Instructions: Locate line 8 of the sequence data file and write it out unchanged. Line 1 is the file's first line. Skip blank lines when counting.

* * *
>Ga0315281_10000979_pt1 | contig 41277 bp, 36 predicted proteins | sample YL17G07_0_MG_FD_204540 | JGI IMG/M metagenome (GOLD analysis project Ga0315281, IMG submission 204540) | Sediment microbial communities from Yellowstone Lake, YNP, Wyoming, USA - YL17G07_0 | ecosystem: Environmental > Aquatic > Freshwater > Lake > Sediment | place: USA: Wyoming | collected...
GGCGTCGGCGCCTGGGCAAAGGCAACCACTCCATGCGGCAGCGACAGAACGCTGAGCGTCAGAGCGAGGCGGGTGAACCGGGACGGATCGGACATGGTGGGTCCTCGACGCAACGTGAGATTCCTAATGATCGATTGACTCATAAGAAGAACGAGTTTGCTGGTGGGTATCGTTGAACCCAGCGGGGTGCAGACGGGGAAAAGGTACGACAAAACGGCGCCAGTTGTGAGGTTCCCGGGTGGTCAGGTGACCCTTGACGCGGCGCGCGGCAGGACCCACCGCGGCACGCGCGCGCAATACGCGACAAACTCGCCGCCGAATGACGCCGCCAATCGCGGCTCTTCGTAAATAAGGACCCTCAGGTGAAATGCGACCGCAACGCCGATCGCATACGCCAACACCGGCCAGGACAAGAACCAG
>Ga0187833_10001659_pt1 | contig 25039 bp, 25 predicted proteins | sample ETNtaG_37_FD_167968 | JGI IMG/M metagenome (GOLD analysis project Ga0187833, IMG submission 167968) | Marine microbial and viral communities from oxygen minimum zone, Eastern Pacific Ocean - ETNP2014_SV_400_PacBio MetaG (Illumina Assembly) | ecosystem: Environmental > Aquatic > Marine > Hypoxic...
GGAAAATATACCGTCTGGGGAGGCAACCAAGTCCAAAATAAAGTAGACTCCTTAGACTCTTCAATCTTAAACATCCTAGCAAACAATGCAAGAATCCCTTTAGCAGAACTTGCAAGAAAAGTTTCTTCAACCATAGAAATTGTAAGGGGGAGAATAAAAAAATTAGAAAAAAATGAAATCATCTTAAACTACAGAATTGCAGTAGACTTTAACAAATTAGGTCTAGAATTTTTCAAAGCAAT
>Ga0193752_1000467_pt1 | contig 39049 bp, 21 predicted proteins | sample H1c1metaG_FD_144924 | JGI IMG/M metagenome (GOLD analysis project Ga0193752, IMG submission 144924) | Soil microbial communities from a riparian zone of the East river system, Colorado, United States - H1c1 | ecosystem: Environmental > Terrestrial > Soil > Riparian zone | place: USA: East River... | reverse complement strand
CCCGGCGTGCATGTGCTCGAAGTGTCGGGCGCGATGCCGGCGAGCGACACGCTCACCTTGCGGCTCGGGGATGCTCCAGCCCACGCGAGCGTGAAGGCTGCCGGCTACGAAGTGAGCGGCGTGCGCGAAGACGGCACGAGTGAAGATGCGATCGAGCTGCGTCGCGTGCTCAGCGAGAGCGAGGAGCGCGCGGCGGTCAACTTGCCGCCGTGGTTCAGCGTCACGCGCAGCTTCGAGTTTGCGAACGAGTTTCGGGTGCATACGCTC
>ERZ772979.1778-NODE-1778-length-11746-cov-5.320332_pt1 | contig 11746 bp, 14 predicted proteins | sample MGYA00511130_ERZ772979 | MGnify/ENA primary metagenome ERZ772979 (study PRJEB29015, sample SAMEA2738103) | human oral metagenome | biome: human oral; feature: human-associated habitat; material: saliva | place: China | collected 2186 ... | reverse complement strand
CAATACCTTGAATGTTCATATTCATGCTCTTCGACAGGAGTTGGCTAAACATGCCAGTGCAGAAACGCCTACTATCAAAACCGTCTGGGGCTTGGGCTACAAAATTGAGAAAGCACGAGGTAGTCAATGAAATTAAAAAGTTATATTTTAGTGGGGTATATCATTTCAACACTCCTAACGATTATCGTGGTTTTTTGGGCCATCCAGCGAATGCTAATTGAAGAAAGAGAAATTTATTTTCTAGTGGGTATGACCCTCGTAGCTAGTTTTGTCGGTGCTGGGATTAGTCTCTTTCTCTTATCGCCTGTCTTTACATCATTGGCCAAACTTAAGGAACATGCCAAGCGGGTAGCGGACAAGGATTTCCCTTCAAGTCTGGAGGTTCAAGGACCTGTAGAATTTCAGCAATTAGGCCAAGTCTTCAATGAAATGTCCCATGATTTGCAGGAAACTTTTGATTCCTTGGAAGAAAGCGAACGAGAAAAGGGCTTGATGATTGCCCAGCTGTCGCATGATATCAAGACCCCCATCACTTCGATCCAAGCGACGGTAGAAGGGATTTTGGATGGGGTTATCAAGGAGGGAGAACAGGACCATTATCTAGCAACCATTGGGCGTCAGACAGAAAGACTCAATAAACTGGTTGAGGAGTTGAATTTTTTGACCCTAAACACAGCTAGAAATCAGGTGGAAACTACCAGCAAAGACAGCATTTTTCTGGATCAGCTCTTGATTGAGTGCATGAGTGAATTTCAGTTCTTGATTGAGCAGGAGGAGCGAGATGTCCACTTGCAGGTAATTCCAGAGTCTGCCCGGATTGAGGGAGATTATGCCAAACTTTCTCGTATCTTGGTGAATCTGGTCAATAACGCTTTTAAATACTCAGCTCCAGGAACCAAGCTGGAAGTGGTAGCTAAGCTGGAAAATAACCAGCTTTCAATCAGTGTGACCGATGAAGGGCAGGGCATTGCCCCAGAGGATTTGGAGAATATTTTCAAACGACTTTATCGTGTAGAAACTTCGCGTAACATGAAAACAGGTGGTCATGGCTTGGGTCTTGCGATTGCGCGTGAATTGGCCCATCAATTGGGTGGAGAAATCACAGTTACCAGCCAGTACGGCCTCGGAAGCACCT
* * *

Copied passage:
CAATACCTTGAATGTTCATATTCATGCTCTTCGACAGGAGTTGGCTAAACATGCCAGTGCAGAAACGCCTACTATCAAAACCGTCTGGGGCTTGGGCTACAAAATTGAGAAAGCACGAGGTAGTCAATGAAATTAAAAAGTTATATTTTAGTGGGGTATATCATTTCAACACTCCTAACGATTATCGTGGTTTTTTGGGCCATCCAGCGAATGCTAATTGAAGAAAGAGAAATTTATTTTCTAGTGGGTATGACCCTCGTAGCTAGTTTTGTCGGTGCTGGGATTAGTCTCTTTCTCTTATCGCCTGTCTTTACATCATTGGCCAAACTTAAGGAACATGCCAAGCGGGTAGCGGACAAGGATTTCCCTTCAAGTCTGGAGGTTCAAGGACCTGTAGAATTTCAGCAATTAGGCCAAGTCTTCAATGAAATGTCCCATGATTTGCAGGAAACTTTTGATTCCTTGGAAGAAAGCGAACGAGAAAAGGGCTTGATGATTGCCCAGCTGTCGCATGATATCAAGACCCCCATCACTTCGATCCAAGCGACGGTAGAAGGGATTTTGGATGGGGTTATCAAGGAGGGAGAACAGGACCATTATCTAGCAACCATTGGGCGTCAGACAGAAAGACTCAATAAACTGGTTGAGGAGTTGAATTTTTTGACCCTAAACACAGCTAGAAATCAGGTGGAAACTACCAGCAAAGACAGCATTTTTCTGGATCAGCTCTTGATTGAGTGCATGAGTGAATTTCAGTTCTTGATTGAGCAGGAGGAGCGAGATGTCCACTTGCAGGTAATTCCAGAGTCTGCCCGGATTGAGGGAGATTATGCCAAACTTTCTCGTATCTTGGTGAATCTGGTCAATAACGCTTTTAAATACTCAGCTCCAGGAACCAAGCTGGAAGTGGTAGCTAAGCTGGAAAATAACCAGCTTTCAATCAGTGTGACCGATGAAGGGCAGGGCATTGCCCCAGAGGATTTGGAGAATATTTTCAAACGACTTTATCGTGTAGAAACTTCGCGTAACATGAAAACAGGTGGTCATGGCTTGGGTCTTGCGATTGCGCGTGAATTGGCCCATCAATTGGGTGGAGAAATCACAGTTACCAGCCAGTACGGCCTCGGAAGCACCT